What Is Folliculitis?
Of the same family as boils and carbuncles, folliculitis is an infection of the hair follicle - the opening in the skin that contains a hair root, and, like boils, it can affect any person at any age and stage of life.
Normally, hair follicles carry out their function of lubricating the skin and coating each hair shaft through the tiny ducts in the skin. If these follicles become damaged they can be subject to infection by viruses, bacteria or fungi. Some common causes of damage to hair follicles include "razor burn", which is caused by friction from shaving, using a hot tub which hasn't been well maintained and chlorinated, ingrown hairs, excessive perspiration, injuries, abrasions or inflammatory skin conditions such as eczema. Staphylococcus bacteria, which can spread from one part of the body can easily trigger folliculitis in another part.
What Does It Look Like?
Indications of folliculitis vary depending upon the infection and whether it is affecting the upper part of the hair follicle, or is deeper in the skin, infecting the entire area around and including the hair follicle. In some cases, folliculitis can result in boils - a painful pocket below the surface of the skin which fills with pus. Superficial folliculitis can take the form of clusters of small red bumps, which look like pus-filled pimples, around the base of a hair. Pus from these blisters often has traces of blood in them. They can break open and crust over, be very itchy and tender. The deeper varieties can result from long-term antibiotic treatment for acne or can present themselves as boils or carbuncles. People with HIV can suffer from sores which are inflamed and pus-filled, itchy and uncomfortable.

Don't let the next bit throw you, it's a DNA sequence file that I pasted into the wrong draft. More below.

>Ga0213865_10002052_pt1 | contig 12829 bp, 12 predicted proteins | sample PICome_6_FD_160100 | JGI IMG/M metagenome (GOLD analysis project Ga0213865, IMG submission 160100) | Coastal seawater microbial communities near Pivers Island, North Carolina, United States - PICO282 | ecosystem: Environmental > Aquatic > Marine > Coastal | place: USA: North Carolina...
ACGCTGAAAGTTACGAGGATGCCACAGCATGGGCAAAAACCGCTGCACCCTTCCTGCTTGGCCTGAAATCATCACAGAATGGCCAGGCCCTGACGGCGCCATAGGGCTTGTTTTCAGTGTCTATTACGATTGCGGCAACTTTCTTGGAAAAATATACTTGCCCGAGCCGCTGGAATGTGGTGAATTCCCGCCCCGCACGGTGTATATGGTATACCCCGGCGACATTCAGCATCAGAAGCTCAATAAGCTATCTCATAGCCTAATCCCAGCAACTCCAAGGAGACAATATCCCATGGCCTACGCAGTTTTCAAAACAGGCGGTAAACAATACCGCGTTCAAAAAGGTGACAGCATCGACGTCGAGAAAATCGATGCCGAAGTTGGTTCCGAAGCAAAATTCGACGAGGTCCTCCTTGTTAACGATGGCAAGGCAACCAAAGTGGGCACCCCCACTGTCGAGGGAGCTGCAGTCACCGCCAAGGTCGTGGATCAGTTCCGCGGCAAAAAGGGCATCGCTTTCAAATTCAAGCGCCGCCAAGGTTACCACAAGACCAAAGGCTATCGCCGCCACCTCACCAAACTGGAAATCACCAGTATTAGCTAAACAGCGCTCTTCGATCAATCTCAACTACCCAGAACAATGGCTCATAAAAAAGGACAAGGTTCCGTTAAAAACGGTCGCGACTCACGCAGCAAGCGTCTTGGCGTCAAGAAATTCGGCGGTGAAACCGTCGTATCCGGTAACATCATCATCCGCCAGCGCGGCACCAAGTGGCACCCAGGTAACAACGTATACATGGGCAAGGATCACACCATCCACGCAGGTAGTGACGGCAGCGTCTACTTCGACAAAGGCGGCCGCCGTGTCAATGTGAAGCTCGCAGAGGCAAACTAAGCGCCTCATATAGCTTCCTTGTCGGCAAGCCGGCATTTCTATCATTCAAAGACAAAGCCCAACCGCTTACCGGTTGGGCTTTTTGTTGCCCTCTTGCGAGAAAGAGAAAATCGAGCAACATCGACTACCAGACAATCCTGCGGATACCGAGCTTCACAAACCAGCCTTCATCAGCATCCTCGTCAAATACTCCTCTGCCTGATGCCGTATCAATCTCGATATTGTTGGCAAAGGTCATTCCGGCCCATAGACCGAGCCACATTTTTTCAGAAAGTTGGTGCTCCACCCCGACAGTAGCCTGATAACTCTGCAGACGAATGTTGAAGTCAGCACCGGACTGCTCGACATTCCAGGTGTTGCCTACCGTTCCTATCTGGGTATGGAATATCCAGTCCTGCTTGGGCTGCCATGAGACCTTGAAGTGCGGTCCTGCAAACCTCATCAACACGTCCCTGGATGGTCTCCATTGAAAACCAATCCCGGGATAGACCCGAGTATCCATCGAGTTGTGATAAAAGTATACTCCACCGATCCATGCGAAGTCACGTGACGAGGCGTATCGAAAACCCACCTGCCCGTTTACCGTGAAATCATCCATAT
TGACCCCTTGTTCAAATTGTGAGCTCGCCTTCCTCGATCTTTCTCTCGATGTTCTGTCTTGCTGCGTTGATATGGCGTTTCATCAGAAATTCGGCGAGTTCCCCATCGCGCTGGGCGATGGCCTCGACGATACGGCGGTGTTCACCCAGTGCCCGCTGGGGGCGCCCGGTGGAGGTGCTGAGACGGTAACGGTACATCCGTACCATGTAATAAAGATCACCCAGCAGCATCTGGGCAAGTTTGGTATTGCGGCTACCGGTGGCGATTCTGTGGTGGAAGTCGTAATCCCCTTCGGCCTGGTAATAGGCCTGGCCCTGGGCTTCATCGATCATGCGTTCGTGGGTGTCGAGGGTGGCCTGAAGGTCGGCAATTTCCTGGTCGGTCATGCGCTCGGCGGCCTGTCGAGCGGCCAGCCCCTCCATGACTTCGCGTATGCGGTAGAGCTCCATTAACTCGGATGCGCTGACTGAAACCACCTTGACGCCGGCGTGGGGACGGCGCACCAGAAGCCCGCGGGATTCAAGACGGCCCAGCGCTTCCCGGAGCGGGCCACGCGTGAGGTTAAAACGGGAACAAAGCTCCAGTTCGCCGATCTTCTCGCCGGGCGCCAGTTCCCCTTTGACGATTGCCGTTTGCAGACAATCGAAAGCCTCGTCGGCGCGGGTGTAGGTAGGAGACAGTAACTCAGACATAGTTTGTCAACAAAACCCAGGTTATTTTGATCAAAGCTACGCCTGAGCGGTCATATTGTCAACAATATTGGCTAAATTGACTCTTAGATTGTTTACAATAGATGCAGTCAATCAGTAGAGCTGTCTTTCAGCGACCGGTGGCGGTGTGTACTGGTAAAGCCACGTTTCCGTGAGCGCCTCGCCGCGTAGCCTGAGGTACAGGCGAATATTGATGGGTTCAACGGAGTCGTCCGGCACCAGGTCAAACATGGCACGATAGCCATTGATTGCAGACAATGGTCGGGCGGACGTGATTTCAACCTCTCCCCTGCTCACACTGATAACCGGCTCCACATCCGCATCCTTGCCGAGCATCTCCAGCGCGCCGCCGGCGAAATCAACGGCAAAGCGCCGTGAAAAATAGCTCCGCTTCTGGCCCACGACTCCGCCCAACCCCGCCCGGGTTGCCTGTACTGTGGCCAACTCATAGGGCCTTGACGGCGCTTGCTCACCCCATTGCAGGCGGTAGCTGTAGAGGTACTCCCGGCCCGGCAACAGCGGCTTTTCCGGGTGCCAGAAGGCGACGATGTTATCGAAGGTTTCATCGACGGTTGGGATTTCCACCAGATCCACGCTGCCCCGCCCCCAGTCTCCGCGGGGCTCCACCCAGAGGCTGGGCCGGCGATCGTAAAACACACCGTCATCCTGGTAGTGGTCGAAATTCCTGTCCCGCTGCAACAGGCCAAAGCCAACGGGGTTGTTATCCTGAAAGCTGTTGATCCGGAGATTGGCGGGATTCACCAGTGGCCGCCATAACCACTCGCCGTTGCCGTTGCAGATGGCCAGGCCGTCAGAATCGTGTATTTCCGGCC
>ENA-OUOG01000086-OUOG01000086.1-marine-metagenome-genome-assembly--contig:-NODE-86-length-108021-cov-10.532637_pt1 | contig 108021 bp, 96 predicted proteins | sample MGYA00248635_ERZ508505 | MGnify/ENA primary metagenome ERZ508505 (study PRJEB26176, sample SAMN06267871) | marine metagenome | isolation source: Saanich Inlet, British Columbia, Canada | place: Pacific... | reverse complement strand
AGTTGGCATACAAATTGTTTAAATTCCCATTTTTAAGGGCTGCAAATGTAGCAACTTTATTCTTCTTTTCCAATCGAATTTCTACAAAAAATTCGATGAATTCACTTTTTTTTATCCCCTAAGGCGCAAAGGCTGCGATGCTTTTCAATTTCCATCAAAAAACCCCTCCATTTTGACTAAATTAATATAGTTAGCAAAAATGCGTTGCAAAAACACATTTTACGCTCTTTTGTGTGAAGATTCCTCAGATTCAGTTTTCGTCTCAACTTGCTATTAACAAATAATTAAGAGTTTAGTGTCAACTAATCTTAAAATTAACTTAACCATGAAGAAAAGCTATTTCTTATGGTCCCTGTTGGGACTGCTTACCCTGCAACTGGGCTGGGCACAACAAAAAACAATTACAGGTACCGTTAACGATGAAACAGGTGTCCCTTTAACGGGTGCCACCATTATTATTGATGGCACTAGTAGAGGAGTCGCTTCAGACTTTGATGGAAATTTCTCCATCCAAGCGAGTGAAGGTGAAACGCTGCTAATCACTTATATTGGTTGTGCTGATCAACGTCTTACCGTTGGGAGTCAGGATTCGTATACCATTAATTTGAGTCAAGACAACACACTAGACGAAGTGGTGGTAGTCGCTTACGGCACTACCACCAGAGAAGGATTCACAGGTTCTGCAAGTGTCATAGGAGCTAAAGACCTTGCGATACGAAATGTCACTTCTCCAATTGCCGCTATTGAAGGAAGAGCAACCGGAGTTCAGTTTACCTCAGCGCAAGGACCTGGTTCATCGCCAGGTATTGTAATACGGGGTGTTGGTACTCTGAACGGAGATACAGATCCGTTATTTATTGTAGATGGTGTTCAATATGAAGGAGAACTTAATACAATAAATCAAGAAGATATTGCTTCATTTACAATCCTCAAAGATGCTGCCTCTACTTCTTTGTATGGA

Most Common Areas of Inflammation
Folliculitis is most prevalent on the arms, armpits, legs or on the scalp. It may appear on the faces of men who shave, on the legs of women who shave their legs, and on the buttocks - from unbalanced ph in hot tubs. Mild cases of folliculitis usually clear by themselves in a few days without any special treatment; however, if it spreads or doesn't go away in a few days, it is prudent to contact a medical professional.
Treatment for folliculitis is best given by a medical professional. However since most often it is usually mild, over-the-counter topical antibiotic creams or ointments work well. If the infection is more serious, the doctor may prescribe an oral antibiotic. If the infection is caused by a fungus, antifungal drugs and topical treatments are most frequently prescribed.